## 4.7 Tracing Reconstruction

Sometimes it is quite difficult to determine the real source of a type error. On such occasion there are three standard techniques that sometimes help. The first is to enable the printing of implicit arguments with `Twelf.Print.implicit := true` and try again. The second is to insert explicit type annotations to limit the flexibility of reconstruction. The third is to trace type reconstruction.

Tracing of term reconstruction is enabled with

```Twelf.Recon.trace := true;
```

It then prints, during reconstruction, the typing and kinding judgments it infers in the form `|- M : A` or `|- A : K`.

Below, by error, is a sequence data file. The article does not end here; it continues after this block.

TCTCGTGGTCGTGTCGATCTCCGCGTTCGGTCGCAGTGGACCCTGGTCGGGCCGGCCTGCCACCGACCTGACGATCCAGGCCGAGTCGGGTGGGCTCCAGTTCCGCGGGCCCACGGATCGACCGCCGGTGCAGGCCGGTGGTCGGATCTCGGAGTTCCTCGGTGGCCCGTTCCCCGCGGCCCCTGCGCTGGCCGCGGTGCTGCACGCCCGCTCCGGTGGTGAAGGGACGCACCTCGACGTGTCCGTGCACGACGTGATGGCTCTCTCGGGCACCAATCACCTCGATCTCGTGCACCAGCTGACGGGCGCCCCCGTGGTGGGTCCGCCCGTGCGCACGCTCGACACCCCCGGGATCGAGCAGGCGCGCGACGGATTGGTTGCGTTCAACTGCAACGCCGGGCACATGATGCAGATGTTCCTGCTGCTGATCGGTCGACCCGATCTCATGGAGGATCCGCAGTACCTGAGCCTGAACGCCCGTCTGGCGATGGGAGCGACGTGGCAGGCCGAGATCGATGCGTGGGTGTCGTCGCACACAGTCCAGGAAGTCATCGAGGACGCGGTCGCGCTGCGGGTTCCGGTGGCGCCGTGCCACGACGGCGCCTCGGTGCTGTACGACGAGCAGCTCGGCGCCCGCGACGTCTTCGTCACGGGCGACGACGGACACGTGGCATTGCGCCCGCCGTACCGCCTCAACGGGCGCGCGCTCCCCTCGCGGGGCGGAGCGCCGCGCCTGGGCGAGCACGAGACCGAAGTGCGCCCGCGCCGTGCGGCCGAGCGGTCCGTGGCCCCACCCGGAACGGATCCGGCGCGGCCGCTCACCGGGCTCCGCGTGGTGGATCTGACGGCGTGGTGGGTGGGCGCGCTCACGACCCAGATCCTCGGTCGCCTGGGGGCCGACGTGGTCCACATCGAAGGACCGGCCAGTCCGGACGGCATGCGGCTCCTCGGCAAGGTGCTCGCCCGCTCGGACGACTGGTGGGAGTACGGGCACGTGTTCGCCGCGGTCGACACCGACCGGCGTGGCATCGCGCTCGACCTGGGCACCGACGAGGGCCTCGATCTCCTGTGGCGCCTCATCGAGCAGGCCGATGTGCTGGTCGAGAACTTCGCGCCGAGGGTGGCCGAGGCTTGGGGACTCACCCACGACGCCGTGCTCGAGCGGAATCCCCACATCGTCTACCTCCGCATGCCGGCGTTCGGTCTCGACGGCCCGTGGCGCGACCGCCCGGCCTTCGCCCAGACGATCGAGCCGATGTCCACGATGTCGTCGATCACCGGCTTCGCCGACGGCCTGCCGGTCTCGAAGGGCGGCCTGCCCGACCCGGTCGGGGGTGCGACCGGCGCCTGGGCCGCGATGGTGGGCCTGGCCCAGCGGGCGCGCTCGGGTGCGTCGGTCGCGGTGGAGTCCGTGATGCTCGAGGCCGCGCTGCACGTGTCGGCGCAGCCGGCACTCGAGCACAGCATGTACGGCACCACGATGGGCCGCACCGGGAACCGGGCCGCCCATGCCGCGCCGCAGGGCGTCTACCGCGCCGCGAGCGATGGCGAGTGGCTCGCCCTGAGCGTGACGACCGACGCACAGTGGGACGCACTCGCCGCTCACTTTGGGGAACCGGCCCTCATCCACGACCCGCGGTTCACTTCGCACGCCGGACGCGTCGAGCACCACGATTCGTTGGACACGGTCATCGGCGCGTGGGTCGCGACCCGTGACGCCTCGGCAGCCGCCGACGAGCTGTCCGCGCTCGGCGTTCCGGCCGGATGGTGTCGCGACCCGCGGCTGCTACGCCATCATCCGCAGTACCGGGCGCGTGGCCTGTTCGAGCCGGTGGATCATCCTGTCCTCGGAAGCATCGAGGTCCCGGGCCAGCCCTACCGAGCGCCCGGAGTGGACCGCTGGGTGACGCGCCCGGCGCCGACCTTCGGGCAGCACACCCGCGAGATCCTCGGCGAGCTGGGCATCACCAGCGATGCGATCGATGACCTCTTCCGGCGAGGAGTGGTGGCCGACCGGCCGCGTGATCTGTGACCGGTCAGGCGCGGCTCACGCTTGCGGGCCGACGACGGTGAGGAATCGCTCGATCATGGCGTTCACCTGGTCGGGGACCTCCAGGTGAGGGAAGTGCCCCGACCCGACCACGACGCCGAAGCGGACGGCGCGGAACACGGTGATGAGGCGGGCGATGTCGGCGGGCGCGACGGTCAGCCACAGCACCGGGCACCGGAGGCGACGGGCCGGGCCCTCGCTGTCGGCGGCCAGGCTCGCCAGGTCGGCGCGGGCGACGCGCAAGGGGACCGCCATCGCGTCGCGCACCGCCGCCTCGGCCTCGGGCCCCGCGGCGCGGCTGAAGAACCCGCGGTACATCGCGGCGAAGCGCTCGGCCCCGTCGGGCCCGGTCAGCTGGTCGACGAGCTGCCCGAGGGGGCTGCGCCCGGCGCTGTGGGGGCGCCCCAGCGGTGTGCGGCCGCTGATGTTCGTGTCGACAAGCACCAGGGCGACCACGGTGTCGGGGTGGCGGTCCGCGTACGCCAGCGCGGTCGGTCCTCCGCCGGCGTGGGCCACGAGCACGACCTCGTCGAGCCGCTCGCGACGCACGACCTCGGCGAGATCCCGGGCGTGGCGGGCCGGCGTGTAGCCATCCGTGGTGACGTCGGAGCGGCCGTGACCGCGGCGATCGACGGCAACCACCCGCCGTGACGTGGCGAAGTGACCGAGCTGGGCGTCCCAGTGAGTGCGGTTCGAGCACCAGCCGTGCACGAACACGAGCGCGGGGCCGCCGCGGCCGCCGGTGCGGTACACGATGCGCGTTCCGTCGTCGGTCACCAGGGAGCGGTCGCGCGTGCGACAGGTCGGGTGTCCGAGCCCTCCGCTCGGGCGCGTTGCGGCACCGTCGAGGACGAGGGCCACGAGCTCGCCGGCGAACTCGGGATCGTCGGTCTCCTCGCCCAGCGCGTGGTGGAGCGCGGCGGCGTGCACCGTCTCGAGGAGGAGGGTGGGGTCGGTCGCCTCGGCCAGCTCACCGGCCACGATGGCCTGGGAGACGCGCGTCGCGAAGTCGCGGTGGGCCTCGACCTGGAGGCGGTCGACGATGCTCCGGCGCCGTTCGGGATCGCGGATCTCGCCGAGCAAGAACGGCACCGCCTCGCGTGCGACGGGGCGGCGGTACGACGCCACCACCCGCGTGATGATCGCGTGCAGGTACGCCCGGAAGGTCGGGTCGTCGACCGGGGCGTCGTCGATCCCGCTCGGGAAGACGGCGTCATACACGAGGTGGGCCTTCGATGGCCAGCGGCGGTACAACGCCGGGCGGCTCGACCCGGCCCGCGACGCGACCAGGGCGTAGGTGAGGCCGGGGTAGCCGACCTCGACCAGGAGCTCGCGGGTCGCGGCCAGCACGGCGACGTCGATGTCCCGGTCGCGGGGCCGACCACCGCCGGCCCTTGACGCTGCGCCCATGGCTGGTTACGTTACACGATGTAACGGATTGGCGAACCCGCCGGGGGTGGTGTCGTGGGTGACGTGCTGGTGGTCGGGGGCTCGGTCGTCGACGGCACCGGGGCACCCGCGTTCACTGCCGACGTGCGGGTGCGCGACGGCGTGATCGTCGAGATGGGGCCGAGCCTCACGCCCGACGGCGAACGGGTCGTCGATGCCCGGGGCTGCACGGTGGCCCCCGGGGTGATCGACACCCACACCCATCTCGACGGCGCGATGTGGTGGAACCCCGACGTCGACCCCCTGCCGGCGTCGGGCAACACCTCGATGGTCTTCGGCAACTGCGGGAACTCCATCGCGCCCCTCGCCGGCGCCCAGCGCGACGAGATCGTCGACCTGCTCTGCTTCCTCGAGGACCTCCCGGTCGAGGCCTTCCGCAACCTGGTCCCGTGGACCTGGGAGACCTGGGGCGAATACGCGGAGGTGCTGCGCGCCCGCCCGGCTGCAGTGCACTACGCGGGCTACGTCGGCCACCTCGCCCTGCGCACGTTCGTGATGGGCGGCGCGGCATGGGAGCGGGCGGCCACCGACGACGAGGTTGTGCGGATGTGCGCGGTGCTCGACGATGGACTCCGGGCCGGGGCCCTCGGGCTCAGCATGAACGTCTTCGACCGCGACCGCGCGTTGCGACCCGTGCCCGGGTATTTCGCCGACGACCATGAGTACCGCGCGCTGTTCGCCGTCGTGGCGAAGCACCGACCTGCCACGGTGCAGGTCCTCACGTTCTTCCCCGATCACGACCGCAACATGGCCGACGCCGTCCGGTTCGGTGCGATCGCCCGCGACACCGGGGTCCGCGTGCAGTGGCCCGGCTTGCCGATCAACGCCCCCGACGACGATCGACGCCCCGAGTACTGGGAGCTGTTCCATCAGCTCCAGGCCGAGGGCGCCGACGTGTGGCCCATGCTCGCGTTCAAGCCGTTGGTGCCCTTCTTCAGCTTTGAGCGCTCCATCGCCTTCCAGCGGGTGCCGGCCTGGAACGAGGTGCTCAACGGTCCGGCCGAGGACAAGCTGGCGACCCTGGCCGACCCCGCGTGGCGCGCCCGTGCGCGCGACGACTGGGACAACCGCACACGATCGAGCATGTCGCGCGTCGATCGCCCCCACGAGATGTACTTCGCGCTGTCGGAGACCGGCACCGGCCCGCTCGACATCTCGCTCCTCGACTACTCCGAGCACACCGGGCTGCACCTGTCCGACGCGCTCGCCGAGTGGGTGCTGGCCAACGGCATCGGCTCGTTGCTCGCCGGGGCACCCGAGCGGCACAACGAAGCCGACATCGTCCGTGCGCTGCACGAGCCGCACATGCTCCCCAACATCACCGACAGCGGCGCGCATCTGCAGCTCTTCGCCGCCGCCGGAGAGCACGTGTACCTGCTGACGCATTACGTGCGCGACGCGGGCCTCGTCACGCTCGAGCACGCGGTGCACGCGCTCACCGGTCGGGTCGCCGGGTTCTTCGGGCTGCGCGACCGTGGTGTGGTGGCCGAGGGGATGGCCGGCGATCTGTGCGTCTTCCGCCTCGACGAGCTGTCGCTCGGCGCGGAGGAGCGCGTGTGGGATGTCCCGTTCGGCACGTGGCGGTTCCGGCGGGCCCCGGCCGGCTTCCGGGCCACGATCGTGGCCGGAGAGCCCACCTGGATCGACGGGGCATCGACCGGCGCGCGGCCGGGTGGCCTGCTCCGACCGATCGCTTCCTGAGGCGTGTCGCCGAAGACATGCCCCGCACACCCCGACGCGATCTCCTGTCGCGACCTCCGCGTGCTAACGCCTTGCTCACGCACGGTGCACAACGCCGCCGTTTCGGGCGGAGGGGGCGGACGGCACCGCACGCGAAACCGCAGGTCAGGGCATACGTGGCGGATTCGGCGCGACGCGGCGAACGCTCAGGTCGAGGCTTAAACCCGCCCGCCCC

There are two modes for tracing reconstruction that can be set with

```Twelf.Recon.traceMode := Twelf.Recon.Omniscient;
Twelf.Recon.traceMode := Twelf.Recon.Progressive;
```

where `Twelf.Recon.Omnisicient` is the default. In omnisicent mode, it first solves all typing constraints, and then prints the typing judgments. In progressive mode, it prints the typing judgments as they are encountered. Both have their uses, depending on the form of the problem with reconstruction.